By Richard Morin
By Richard Morin
This is how Americans say they want to die: at home, not in a hospital. We want to pray before we die, or have people praying for us. We want the doctor who attends our final hours to be a friend, not merely a health care provider. We want less technology and more family and friends at our bedsides. We want less effort to prolong our lives and more attention to matters of the spirit.
Those last wishes, some poignant, some entirely practical, emerged from a new survey of 1,200 randomly selected adults conducted by the Gallup Organization for the Nathan Cummings Foundation and Fetzer Institute.
"Americans want to reclaim and reassert the spiritual dimension of dying," wrote George H. Gallup Jr., chairman of the Gallup Organization, in a preface to the study report. "It is also clear that there are many gaps between what people want and what the realities are today."
In particular, Gallup charged that the poll findings should serve as "a wake-up call for the clergy." According to the survey, only 36 percent of respondents expected that a member of the clergy would offer real comfort to them in their dying days; overwhelming majorities expected to receive such support from family or friends.
"Not many see the clergy poviding broad spiritual support. . . . Furthermore, the findings suggest that faith communities need to address more and effectively the concerns pople have about what happens after death, matters such as guilt and forgiveness."
That's a stunning indictment of the clergy, made even sharper by another set of findings. Although Americans don't expect much spiritual help from clergy members, majorities "say it would be very important to have the opportunity to pray alone, to have someone praying for them, to have someone help them become spiritually at peace, or to have someone praying with them" as they lay dying.
The poll also asked people what they thought would happen when they die. "Most Americans believe they will exist in some form after death; the experience is positive; that they will be on a journey of some kind; will experience spiritual growth; that the quality of existence will depend on things done in one's life and one's spiritual state at the time of death," survey analysts wrote.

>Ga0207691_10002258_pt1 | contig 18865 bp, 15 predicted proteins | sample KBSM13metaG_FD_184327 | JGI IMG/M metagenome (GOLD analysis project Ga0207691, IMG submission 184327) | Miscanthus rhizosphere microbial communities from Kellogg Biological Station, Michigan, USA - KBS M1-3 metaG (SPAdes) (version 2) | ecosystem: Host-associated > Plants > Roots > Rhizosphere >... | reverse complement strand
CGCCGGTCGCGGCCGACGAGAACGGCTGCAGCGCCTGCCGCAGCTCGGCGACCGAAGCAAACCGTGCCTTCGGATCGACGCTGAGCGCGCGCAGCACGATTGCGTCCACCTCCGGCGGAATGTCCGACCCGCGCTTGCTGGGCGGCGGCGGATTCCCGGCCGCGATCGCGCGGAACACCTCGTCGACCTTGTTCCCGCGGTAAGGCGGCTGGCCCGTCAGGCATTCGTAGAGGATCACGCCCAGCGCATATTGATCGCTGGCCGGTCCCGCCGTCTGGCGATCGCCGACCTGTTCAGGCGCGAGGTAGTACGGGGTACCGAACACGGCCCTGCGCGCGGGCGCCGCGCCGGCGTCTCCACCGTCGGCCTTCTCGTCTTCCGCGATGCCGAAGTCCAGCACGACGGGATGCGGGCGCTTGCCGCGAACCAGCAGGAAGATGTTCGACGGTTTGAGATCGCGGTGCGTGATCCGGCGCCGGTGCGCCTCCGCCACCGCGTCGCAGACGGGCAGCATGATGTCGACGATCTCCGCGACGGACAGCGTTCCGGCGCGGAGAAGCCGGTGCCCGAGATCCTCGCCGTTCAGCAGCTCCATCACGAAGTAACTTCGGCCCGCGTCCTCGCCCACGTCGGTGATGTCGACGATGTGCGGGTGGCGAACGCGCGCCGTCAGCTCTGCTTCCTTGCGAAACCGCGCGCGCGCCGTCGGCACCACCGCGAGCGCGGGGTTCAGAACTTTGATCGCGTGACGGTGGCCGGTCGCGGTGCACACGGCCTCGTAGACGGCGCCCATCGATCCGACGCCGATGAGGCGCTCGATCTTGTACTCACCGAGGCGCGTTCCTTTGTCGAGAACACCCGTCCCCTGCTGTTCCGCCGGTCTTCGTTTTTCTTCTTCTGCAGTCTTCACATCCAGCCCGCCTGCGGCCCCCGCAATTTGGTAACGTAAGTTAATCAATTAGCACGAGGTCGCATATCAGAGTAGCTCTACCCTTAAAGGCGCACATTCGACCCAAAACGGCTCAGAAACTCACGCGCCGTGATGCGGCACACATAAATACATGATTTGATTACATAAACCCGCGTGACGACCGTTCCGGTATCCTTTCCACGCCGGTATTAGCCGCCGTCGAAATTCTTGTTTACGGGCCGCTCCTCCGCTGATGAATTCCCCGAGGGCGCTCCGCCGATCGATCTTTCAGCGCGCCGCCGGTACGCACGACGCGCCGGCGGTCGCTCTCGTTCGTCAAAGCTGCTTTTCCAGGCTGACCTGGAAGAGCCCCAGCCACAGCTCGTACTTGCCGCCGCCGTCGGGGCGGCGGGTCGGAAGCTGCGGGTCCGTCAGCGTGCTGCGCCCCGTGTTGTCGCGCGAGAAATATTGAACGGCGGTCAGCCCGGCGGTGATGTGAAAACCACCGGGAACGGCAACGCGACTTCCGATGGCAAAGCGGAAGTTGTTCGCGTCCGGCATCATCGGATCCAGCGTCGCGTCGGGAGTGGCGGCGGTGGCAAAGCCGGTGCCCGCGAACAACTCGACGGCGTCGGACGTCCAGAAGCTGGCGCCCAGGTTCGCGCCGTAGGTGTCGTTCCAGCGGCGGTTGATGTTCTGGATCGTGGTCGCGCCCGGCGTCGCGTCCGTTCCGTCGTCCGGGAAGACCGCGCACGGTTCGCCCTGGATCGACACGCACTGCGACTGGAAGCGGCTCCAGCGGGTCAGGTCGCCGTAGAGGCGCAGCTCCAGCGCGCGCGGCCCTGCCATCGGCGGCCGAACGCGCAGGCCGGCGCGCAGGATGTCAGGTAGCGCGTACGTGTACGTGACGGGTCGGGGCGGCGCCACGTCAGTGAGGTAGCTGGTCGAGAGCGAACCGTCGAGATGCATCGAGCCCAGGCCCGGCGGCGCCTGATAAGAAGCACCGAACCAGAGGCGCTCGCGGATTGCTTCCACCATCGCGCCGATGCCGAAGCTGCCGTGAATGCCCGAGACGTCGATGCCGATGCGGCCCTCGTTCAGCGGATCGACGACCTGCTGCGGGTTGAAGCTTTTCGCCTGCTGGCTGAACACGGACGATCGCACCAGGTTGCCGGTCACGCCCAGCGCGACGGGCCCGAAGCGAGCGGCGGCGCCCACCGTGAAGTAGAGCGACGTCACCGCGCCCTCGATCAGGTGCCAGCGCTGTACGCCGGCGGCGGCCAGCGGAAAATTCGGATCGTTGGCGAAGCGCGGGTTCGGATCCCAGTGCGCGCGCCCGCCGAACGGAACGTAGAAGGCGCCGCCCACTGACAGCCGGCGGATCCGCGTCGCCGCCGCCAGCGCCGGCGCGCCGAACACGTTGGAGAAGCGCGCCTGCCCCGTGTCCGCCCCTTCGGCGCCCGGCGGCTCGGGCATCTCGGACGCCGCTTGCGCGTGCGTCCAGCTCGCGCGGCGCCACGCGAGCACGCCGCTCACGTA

What concerns us most about dying? Nearly three out of four say they are worried not about how they would die, but about how they would spend their final months or years: 73 percent said they worried "a great deal" or "somewhat" about the possibility that they would live in a "vegetable-like state for some period of time."
Just as large a percentage said they are worried about a hasty or unexpected death that would deprive them of "the chance to say goodbye to someone." Other top concerns are more practical. Two out of three said they worried about the "possibility of great physical pain before you die." A similarly large majority 65 percent said they were concerned about how their "family or loved one will be cared for," while 64 percent worried that their death "will be the cause of inconvenience and stress for those who loved you."
Younger people identified "many more specific concerns worrying them when they think about their death than those who are older." Those under 35 expressed concerns about "medical and spiritual matters": Will they die a painful death? Are they spiritually prepared for the end of their lives?
One concern most did not express: Fears that they will go to Hell. The survey suggests two reasons why most Americans aren't worried that they will spend the hereafter in the Underworld.
Many of us simply don't believe in Hell (though proportionally more of us do believe in Heaven). According to the survey, slightly more than half of those surveyed 56 percent said they believe in Hell, yet only 4 percent said they believe their chances of going there are "excellent" or "good." Seven in 10 believe there is a Heaven, and most say their chances were good to excellent that they'll go there.
Where do we want to die? According to the survey, 70 percent said they would prefer to die at home. "This preference was strongest among those younger than 55. Those 55 and over were more likely than all other age groups to choose to die in a hospital, although only one-quarter of them expressed this preference," analysts wrote.
Gallup acknowledges that the fact that people want to die at home is "old news." But what he said this result underscores is that this yearning "has been largely ignored by institutions such as hospitals and health care organizations. The strong support for the growing hospice movement is an accurate reflection of people's preferences."
One result that surprised researchers emerged from survey questions that asked Americans what they would choose to do if they had only a one in four chance of living. "Most 70 percent chose a plan of care that would relieve them of their pain and shorten their life, rather than a plan of care that would extend their life but with more pain and discomfort."
Researchers had hypothesized that the stronger a person's spiritual or religious beliefs, "the more willing one would be to release the physical bonds of life." Much to their surprise, they found that "this does not appear to be true: Those with less interest in spiritual matters chose to relieve pain at the cost of shortening life," while those with the stronger religious or spiritual beliefs chose to prolong their lives, even if it meant living in pain.
Richard Morin is director of polling for The Washington Post. "What Americans Think" appears Mondays in The Washington Post National Weekly Edition. Morin can be reached at firstname.lastname@example.org.
© Copyright 1997 The Washington Post Company